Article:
Mr. Bourlot (Italy) expressed the opinion that as the French organisation had to be supplied with information anyway, it would be much better if the national Associations supplied the information they had to the League Headquarters direct, and thus saved expenditure. Mr. de Nobele explained that it was not quite the same thing, because the French organisation, besides being supplied with information, went to a great deal of trouble to obtain its own information from various sources.

Mr. Nebehay (Austria) after being informed by Mr. de Nobele that the cost of the confidential lists would be borne by the League, went on to suggest that distribution could be made quite easy by sending one copy to each National Organisation, and members could contact their respective organisations for the information. In his opinion, it did not really matter if there was a lot of superfluous information; the vital thing was to avoid the omission of the one name which might be important.

Mr. Hertzberger thought it would do no harm to have a subscription. He raised the point of non-members being allowed to advertise in The Clique and similar publications. He sometimes asked himself why he should be a member, if non-members received equal attention. He thought the League ought to bring pressure to bear in order to help their members.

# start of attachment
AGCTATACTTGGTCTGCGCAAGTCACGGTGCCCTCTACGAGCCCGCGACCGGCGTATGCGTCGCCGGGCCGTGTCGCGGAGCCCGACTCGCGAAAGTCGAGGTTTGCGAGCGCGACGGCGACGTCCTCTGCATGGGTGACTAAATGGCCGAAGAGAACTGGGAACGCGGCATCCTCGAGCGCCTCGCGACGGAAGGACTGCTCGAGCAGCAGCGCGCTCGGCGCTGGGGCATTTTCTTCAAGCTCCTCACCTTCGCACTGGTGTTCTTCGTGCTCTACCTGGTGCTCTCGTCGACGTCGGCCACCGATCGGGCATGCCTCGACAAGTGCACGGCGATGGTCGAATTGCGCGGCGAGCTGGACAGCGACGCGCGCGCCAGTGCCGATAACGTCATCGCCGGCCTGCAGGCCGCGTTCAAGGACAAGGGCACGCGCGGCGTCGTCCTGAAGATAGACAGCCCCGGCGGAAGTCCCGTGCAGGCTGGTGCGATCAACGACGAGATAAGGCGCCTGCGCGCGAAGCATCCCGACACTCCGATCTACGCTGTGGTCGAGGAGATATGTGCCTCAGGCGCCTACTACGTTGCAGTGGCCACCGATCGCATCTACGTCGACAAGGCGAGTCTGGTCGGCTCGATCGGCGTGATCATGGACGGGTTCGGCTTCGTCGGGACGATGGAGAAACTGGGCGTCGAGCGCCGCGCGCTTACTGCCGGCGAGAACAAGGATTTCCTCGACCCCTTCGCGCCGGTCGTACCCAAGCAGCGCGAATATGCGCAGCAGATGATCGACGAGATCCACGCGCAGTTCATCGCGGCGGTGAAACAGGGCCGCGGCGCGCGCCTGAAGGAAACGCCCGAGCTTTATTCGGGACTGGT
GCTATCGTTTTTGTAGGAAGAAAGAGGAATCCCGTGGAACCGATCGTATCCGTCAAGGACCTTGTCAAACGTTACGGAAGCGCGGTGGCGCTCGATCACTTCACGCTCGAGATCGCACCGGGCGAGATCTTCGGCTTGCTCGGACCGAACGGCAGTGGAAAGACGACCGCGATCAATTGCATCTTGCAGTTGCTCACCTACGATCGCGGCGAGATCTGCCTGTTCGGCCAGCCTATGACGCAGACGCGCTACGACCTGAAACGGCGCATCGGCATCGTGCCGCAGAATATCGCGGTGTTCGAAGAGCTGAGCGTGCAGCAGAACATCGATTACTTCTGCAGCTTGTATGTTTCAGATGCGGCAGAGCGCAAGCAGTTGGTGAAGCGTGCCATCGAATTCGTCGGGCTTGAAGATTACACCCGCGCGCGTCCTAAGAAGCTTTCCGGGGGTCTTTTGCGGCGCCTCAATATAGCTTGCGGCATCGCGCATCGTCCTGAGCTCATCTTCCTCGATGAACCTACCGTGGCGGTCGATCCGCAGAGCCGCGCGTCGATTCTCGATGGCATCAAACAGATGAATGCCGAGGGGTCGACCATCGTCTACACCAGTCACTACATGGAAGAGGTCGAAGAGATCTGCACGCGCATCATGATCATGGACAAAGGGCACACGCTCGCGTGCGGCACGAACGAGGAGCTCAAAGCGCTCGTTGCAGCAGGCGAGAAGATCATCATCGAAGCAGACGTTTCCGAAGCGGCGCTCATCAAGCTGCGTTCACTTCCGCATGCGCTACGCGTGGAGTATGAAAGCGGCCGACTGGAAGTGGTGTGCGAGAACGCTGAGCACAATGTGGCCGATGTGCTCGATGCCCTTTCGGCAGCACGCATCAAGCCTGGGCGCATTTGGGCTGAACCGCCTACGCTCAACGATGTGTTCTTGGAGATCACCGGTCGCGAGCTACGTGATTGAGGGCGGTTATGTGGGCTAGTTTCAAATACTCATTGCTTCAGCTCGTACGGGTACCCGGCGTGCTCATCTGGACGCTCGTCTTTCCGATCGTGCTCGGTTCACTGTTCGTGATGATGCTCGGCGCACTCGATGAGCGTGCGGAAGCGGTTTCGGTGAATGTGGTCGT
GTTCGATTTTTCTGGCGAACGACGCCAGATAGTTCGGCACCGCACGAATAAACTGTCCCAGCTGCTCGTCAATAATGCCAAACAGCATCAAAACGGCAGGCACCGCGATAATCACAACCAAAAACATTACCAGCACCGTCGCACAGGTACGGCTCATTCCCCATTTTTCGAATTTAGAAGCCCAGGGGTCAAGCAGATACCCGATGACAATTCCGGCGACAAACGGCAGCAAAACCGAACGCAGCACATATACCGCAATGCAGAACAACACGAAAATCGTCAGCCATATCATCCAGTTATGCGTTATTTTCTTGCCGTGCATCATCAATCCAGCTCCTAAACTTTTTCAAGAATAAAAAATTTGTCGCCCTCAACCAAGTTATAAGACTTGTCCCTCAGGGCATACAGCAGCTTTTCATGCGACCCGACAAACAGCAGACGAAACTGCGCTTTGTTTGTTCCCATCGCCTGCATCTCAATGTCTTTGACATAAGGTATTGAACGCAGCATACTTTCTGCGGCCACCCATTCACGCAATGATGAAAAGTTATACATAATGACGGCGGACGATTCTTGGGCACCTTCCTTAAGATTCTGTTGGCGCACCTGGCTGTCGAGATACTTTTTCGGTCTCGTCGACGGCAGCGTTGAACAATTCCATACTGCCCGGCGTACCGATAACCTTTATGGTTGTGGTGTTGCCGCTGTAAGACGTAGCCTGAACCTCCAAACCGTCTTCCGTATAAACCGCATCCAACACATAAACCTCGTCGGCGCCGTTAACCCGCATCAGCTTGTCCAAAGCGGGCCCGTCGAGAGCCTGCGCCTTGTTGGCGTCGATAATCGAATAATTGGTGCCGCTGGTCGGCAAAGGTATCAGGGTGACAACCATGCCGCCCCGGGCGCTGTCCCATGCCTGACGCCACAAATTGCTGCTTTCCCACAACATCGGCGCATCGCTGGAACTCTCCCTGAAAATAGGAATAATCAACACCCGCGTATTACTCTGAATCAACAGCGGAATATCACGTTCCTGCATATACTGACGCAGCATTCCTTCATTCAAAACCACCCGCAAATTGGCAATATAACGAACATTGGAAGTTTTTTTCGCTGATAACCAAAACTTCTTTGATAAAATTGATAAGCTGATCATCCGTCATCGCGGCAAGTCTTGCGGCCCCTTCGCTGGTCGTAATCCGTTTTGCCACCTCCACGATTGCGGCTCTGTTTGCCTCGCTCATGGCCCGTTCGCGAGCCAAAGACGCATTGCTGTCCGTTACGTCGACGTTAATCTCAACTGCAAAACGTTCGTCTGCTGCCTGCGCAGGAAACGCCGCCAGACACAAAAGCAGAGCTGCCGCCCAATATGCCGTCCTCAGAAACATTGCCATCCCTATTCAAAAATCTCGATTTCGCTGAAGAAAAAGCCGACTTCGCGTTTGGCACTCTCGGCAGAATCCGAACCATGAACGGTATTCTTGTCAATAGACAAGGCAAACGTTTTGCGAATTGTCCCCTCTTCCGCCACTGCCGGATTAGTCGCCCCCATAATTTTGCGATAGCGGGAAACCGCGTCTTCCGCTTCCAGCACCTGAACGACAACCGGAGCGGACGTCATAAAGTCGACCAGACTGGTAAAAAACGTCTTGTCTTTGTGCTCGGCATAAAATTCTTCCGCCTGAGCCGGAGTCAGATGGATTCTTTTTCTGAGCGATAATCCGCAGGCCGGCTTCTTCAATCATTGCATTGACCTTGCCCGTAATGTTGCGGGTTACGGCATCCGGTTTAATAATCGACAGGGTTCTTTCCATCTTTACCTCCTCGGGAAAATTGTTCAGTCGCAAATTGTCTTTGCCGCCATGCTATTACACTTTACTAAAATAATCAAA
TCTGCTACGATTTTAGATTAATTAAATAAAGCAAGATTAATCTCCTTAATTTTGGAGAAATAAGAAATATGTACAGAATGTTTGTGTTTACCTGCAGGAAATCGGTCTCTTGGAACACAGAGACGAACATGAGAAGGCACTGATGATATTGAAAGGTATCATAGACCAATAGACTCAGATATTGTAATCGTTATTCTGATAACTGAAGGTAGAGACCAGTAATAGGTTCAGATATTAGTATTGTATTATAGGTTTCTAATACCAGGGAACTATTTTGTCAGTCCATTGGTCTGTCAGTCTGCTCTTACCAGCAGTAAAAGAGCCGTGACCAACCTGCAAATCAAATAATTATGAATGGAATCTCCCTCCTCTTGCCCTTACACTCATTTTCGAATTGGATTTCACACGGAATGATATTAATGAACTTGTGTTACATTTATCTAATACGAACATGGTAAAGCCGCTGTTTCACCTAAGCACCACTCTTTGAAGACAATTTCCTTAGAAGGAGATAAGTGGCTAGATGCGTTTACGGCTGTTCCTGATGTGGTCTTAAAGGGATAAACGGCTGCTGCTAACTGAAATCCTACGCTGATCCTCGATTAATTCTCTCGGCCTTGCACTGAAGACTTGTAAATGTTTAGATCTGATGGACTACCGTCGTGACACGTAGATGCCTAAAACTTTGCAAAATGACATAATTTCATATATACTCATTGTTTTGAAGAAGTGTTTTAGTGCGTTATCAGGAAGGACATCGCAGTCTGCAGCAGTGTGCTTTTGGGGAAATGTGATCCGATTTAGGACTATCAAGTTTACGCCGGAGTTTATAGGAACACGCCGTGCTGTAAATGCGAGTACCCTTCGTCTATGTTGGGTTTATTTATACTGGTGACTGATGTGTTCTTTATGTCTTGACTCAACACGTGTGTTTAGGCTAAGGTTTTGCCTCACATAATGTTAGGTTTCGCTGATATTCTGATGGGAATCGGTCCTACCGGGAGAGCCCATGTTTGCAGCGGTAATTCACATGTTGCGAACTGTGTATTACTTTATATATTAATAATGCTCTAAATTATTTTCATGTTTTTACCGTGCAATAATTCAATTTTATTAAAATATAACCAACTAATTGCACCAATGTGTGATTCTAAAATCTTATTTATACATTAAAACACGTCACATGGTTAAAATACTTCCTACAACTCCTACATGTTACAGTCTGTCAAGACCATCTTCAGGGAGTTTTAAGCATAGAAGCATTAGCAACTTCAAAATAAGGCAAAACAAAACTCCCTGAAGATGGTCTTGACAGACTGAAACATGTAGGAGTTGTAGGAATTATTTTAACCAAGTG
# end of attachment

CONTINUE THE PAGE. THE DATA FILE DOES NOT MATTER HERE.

Mr. Wormser thought it would be a good idea to subscribe to the French organisation, because even if much of the information supplied was of no use, some of it at least would be. Referring to Mr. Hertzberger's complaint about the lack of distinction between members and non-members, he said that the League had no control over private publications.

Dr. Hauswedell proposed that the League should subscribe to the French organization for the trial period of one year. That would not mean, of course, that the Committee would stop all its own efforts in getting information.